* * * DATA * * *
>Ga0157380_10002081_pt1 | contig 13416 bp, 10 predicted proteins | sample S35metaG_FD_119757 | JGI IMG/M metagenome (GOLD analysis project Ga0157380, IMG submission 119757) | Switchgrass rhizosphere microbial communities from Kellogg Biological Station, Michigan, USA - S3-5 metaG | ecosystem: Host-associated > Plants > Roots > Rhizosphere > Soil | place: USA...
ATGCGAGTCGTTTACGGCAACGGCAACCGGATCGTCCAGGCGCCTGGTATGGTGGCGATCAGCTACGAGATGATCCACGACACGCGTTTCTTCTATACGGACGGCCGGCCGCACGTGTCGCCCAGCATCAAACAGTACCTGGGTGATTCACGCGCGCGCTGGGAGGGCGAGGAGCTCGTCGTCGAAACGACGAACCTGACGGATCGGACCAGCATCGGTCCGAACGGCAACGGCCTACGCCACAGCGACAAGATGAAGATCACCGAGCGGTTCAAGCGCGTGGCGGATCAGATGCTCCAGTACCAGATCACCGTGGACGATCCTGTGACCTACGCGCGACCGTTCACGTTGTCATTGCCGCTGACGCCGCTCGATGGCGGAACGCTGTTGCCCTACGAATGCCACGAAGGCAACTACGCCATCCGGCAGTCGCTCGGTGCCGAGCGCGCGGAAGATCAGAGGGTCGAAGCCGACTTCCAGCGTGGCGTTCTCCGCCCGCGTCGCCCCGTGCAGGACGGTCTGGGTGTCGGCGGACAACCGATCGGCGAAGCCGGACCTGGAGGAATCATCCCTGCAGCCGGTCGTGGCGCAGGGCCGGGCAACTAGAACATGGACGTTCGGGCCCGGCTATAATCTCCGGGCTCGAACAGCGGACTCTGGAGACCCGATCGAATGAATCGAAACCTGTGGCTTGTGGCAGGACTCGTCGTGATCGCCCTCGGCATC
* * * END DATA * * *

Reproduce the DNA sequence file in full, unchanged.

>Ga0157380_10002081_pt1 | contig 13416 bp, 10 predicted proteins | sample S35metaG_FD_119757 | JGI IMG/M metagenome (GOLD analysis project Ga0157380, IMG submission 119757) | Switchgrass rhizosphere microbial communities from Kellogg Biological Station, Michigan, USA - S3-5 metaG | ecosystem: Host-associated > Plants > Roots > Rhizosphere > Soil | place: USA...
ATGCGAGTCGTTTACGGCAACGGCAACCGGATCGTCCAGGCGCCTGGTATGGTGGCGATCAGCTACGAGATGATCCACGACACGCGTTTCTTCTATACGGACGGCCGGCCGCACGTGTCGCCCAGCATCAAACAGTACCTGGGTGATTCACGCGCGCGCTGGGAGGGCGAGGAGCTCGTCGTCGAAACGACGAACCTGACGGATCGGACCAGCATCGGTCCGAACGGCAACGGCCTACGCCACAGCGACAAGATGAAGATCACCGAGCGGTTCAAGCGCGTGGCGGATCAGATGCTCCAGTACCAGATCACCGTGGACGATCCTGTGACCTACGCGCGACCGTTCACGTTGTCATTGCCGCTGACGCCGCTCGATGGCGGAACGCTGTTGCCCTACGAATGCCACGAAGGCAACTACGCCATCCGGCAGTCGCTCGGTGCCGAGCGCGCGGAAGATCAGAGGGTCGAAGCCGACTTCCAGCGTGGCGTTCTCCGCCCGCGTCGCCCCGTGCAGGACGGTCTGGGTGTCGGCGGACAACCGATCGGCGAAGCCGGACCTGGAGGAATCATCCCTGCAGCCGGTCGTGGCGCAGGGCCGGGCAACTAGAACATGGACGTTCGGGCCCGGCTATAATCTCCGGGCTCGAACAGCGGACTCTGGAGACCCGATCGAATGAATCGAAACCTGTGGCTTGTGGCAGGACTCGTCGTGATCGCCCTCGGCATC